Roxie Leff isn’t used to being in the spotlight.
But last April, after being part of the trial team that helped win a trial outcome for a California company that might have otherwise had to close, she was brought with the trial attorneys to the front of a companywide employee retreat and given a standing ovation for their efforts.
“I’m pretty low key. I hate attention,” Leff said “But that was cool.”
Even her evaluation of the event seems to play it coy . She said that even the attorneys who present a case to a judge and jury might have a hard time knowing what kind of impact they have on their clients. But after receiving that kind of attention, she said she knew she helped make a difference.
The Moye White trial paralegal has been working in law firms for 32 years, and that moment was the first time — and she figures maybe the last time — that kind of celebration might happen.
And regardless of whether she receives recognition for her efforts in a trial, it’s been some time since she’s seen a trial at all. So far, 2020 has been a wholly different year from last year. Cases are still moving forward, despite the pandemic, but trials aren’t being held right now. And that can be particularly tough for trial lawyers and trial paralegals alike.
“In January, I had five or six trials scheduled through August,” Leff said. Those trials have obviously not gone forward as planned. “Everyone is going stir crazy.”
Even still, she said she’s been staying busy with litigation through the pandemic. Her work as a paralegal involves lots of pretrial work — discovery, depositions, briefings, e-discovery. And she says that work hasn’t slowed down. That busy schedule and variety of work was what drew her to working as a paralegal in the first place.
She said she got into the field while working at a public relations firm in Washington, D.C. The staff paralegal seemed to have interesting work, she said, and she was connected with a recruiter who got her a position at a law firm in 1987. She said she’s stayed in her career since then in large part due to the variety of the work — litigation can involve companies in any industry, and she gets to stay plugged into all the different issues and laws within those areas.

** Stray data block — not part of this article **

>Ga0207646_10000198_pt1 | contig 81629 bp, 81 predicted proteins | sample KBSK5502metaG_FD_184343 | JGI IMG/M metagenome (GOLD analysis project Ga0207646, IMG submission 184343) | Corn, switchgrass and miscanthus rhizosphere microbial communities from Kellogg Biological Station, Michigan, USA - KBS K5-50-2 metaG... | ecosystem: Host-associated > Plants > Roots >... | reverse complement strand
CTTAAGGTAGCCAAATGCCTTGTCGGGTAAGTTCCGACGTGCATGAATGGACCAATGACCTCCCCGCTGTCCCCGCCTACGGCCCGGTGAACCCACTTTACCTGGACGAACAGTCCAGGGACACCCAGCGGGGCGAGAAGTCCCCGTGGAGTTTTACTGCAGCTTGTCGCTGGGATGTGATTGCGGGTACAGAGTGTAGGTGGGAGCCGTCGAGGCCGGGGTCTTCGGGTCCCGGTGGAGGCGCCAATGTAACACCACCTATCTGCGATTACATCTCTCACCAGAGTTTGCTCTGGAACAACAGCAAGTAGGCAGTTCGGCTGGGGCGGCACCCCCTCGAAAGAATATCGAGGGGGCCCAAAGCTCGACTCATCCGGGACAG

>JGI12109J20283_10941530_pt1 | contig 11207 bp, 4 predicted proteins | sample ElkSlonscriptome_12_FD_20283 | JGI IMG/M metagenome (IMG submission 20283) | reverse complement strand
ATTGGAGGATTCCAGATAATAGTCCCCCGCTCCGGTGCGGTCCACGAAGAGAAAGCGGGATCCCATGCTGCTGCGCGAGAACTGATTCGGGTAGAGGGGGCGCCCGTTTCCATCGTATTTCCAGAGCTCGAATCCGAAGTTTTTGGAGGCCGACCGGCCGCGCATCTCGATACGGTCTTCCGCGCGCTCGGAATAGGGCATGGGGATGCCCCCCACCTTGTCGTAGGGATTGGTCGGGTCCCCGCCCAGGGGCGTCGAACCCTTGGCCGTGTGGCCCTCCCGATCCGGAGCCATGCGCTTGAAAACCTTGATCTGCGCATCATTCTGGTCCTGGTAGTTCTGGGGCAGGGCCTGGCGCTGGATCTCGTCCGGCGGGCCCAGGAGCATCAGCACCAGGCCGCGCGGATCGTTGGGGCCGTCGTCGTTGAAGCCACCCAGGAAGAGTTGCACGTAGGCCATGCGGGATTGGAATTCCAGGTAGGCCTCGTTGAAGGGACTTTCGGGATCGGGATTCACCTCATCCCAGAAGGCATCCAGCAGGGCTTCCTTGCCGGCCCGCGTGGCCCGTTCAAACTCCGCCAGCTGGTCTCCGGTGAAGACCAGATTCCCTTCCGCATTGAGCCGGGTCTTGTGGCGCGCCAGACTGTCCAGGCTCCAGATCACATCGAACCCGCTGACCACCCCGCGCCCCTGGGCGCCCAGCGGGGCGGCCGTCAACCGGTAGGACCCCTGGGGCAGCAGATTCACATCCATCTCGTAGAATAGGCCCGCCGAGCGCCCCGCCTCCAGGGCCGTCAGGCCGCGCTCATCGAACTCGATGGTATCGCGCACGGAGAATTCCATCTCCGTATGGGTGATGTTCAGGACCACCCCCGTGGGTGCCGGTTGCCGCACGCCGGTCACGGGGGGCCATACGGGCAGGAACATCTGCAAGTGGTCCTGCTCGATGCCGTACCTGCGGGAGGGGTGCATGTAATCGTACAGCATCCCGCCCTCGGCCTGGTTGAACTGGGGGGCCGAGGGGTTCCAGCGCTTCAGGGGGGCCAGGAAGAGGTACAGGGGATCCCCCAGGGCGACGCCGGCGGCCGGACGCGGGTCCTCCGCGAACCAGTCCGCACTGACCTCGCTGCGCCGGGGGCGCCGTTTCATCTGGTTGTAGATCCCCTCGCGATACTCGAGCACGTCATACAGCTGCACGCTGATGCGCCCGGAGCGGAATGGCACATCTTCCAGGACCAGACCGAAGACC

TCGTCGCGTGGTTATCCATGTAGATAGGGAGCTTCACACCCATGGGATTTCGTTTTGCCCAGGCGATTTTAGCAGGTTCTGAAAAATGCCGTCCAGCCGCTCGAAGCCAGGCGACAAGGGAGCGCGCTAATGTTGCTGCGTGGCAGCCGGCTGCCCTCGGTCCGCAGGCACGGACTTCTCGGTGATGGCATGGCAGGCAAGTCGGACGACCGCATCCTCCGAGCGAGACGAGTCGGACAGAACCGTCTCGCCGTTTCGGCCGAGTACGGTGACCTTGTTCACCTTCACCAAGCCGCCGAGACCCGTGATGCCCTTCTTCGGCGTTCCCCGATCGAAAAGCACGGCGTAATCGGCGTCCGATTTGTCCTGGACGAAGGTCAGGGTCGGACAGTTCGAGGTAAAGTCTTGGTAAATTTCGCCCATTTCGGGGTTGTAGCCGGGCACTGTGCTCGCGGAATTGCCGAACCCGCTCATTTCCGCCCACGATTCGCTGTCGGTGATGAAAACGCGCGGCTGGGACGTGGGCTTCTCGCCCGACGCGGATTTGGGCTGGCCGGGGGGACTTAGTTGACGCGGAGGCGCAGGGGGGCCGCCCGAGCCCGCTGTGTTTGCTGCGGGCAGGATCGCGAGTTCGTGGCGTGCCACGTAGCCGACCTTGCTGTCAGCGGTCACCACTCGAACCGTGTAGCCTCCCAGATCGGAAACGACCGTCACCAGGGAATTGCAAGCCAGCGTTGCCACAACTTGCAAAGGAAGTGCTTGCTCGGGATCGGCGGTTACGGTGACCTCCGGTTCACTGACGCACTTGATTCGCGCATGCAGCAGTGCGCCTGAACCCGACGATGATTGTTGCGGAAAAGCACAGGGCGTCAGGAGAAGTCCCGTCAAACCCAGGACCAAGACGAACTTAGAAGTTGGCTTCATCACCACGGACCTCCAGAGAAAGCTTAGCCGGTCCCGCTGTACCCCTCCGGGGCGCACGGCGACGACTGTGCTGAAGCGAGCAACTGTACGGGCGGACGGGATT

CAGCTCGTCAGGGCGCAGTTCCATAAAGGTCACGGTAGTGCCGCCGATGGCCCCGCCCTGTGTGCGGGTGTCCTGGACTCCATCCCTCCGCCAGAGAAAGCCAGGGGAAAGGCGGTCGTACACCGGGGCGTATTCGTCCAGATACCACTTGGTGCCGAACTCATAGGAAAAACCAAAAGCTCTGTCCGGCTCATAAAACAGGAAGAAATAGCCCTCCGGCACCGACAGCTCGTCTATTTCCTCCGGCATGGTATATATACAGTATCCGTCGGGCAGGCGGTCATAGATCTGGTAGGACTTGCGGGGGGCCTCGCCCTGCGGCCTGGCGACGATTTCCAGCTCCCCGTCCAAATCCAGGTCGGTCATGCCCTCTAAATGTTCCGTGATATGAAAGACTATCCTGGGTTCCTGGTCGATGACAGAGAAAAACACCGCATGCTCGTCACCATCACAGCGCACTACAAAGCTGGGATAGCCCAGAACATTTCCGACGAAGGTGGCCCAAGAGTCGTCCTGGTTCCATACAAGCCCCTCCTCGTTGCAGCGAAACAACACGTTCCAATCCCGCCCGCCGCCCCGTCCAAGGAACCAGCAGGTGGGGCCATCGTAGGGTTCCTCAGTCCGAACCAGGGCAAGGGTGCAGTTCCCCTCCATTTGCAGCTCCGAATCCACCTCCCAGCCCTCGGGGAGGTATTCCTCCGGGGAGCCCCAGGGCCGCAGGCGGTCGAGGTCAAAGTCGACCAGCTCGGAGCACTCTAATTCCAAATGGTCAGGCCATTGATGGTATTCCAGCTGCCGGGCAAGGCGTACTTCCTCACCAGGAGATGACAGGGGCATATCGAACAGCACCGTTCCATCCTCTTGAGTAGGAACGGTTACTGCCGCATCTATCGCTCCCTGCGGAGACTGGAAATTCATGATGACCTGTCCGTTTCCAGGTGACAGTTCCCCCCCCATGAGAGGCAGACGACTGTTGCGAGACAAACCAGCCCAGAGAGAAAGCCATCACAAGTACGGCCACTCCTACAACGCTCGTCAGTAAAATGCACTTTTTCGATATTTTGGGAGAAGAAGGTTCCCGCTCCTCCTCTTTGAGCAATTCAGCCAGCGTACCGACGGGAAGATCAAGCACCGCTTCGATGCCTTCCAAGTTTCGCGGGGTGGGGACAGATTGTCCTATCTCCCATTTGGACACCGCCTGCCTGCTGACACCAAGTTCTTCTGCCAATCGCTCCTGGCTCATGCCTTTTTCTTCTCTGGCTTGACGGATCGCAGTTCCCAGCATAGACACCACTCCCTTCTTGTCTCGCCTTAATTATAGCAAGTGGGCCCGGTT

The Moye White attorneys she works acknowledge her skill in staying up to date in all of those areas as well. Her Outstanding Legal Professionals nomination noted that “One of the most difficult parts of practicing law is knowing each client’s business and industry in depth. … Roxie does this effortlessly. She’s able to converse with our clients as if she works in-house.”
She said she might have a knack for that simply due to her curiosity, attention to detail and rapport with clients. She recognizes how daunting litigation can be — especially if it ends in a trial — and building a relationship with clients makes it easier on all parties.
“It’s key to get involved in a case early on and build a rapport with a client,” she said. “Sometimes it’s overwhelming to say, ‘we need every email you’ve ever done over five years.’ So you start broad, and they feel comfortable if we can make it easy for them to get through that process. And you build from there.”
In one trial last year, Leff’s ability to build a rapport with a client paid off in a direct way.
Moye White attorneys went to trial in a business dispute, and the attorneys were concerned that the client’s wife might jump in and vocally disagree with what the opposition was saying about her husband and his conduct. In a courtroom, the first rule is to stay stony-faced, and to not react, Leff said.
“I didn’t know her as well as I knew our client until we got to trial, but I quickly was able to build a relationship with her, and we got to know each other pretty well.”
The attorney involved said her ability to build that relationship during a trial helped win that case. “It was just another reason we need to give Roxie hazard pay,” he wrote.
For Leff, those moments where she’s in trial seem to fuel her passion for the job. “Trials are labor-intensive,” she said. “There are long nights, and it’s physical work just moving paper and technology to court. But when you hear attorneys do their thing, you feel more like part of the team.”
— Tony Flesor